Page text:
Lockdown spurred some people to start yoga, crack on with DIY or watch more Netflix. For others, it prompted them to splash out on their very own green oasis.
Owen Gardner, 46, and his wife, Anya, 48, who live in Farnborough in Hampshire, decided to buy 2.2 hectares (5.5 acres) of woodland in Surrey last summer.
“We had toyed with the idea since camping at a small woodland campsite a year ago, and have spent a lot of time at forest sites like Alice Holt in Hampshire,” says Owen, a senior director in the professional services division of a software company. “We didn’t have the money, or the time, back then but when a friend bought some acres during lockdown, we had a look locally to see what was available.”
The couple ended up falling in love with the mature trees in a plot in Surrey, seven miles from their home, and within six weeks also bought the two neighbouring woods, spending a total of £80,000.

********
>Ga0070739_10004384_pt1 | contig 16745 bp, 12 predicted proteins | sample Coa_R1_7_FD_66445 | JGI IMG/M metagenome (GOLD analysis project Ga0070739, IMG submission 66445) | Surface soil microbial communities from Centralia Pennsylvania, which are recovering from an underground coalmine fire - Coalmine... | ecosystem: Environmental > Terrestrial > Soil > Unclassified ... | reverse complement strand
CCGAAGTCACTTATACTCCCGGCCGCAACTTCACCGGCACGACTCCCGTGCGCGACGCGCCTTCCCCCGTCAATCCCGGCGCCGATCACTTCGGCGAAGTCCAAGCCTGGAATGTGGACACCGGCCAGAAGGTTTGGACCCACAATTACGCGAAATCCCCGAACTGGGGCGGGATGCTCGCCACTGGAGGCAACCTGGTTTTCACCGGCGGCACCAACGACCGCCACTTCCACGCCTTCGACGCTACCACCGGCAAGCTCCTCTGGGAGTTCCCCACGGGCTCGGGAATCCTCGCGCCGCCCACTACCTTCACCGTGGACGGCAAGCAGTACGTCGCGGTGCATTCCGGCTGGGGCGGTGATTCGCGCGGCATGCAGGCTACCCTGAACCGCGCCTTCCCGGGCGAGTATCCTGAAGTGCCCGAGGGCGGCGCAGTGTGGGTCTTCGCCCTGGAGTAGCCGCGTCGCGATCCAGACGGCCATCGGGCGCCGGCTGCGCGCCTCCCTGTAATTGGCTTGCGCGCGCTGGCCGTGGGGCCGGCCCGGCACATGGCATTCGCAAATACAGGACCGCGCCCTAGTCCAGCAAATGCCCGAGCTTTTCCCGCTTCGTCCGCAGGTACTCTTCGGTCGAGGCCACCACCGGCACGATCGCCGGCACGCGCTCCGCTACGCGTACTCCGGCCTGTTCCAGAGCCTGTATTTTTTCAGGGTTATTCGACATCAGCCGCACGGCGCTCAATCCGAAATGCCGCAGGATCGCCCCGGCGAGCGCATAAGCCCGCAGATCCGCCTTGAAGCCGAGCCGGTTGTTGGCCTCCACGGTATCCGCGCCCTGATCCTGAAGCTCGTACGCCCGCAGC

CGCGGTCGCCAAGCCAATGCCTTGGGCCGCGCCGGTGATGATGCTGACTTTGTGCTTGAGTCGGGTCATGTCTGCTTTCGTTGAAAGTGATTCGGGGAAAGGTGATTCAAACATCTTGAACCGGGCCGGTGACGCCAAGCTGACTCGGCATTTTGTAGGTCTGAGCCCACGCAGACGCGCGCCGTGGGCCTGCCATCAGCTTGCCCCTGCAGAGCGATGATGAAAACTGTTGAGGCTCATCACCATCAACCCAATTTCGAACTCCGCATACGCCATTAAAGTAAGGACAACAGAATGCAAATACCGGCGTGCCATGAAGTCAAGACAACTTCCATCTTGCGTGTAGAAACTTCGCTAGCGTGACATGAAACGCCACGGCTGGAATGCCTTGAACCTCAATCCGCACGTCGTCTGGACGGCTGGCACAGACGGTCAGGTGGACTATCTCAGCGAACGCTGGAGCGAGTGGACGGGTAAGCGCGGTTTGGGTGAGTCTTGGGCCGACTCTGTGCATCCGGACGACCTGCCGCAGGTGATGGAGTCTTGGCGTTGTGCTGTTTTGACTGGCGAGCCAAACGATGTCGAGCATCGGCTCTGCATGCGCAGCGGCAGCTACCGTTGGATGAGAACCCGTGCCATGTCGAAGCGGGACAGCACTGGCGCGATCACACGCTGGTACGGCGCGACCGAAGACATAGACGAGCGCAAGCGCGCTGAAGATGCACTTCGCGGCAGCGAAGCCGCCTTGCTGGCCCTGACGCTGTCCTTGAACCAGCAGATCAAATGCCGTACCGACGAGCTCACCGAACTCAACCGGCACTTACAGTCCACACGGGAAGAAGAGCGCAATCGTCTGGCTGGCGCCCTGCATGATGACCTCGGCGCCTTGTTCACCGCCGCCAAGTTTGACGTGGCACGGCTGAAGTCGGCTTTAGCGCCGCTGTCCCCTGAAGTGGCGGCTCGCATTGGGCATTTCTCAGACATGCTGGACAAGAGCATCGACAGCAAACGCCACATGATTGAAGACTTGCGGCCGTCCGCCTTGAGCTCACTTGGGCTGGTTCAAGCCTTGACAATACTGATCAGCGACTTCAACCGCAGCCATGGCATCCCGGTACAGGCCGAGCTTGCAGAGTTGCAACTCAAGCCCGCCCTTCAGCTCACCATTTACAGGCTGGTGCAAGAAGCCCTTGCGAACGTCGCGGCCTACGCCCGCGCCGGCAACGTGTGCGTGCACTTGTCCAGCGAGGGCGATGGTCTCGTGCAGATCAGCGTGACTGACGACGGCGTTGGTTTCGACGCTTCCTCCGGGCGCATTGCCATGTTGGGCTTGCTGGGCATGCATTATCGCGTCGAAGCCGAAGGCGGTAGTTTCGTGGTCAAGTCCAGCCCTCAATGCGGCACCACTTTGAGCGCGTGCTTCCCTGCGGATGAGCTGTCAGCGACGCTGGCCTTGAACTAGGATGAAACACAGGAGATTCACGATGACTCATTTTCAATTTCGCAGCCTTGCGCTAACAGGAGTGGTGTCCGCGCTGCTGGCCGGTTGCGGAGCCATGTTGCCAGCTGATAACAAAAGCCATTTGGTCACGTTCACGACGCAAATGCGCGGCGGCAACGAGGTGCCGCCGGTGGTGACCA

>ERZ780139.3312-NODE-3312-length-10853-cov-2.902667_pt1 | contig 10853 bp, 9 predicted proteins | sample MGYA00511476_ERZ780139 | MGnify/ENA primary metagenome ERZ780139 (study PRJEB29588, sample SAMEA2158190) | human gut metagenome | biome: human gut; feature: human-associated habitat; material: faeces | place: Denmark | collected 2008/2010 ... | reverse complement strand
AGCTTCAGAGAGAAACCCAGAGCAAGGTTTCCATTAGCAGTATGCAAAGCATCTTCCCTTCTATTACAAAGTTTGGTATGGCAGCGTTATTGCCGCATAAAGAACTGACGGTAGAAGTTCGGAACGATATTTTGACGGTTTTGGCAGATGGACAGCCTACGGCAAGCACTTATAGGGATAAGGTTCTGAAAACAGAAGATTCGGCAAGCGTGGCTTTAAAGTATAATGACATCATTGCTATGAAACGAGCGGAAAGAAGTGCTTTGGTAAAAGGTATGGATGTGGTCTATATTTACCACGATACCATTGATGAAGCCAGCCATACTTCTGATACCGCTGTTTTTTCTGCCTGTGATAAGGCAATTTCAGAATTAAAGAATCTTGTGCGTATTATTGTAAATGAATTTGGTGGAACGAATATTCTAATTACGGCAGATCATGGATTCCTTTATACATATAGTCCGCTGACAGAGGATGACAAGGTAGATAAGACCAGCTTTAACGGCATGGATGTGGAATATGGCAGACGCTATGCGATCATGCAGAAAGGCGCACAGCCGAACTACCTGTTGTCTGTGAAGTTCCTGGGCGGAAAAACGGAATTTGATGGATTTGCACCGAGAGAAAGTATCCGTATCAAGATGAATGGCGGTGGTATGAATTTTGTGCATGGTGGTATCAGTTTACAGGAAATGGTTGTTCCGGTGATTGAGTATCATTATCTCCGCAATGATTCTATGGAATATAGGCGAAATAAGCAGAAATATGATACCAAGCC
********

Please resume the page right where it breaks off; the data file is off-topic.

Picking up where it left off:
The Gardners are among a growing number of Britons who have acquired woodland since the Covid crisis began.
Joe Fielding, managing director at the broker firm Woods4Sale, says sales have doubled over the past 12 months. “We used to have around 80 woodlands on our website at any time but now are often down to 20,” he says.
In-demand woodlands tend to be those with additional features such as streams, ponds and ruins. “Some people like large mature trees, with lots of open spaces for camping and recreation but others like dense vegetation where they can hide and not be seen,” Fielding says.
But one key point is accessibility. “Remoteness is attractive but location in relation to owners’ homes is important,” he says.
Richard Scholfield, an estate manager for the company Woodlands.co.uk, has also seen demand for small woodlands double since the coronavirus pandemic.
“I think there’s a parallel with people moving out of London to the countryside,” he says. “People have been stuck inside. They want somewhere to go with kids and experience nature, and put their money somewhere fairly secure.”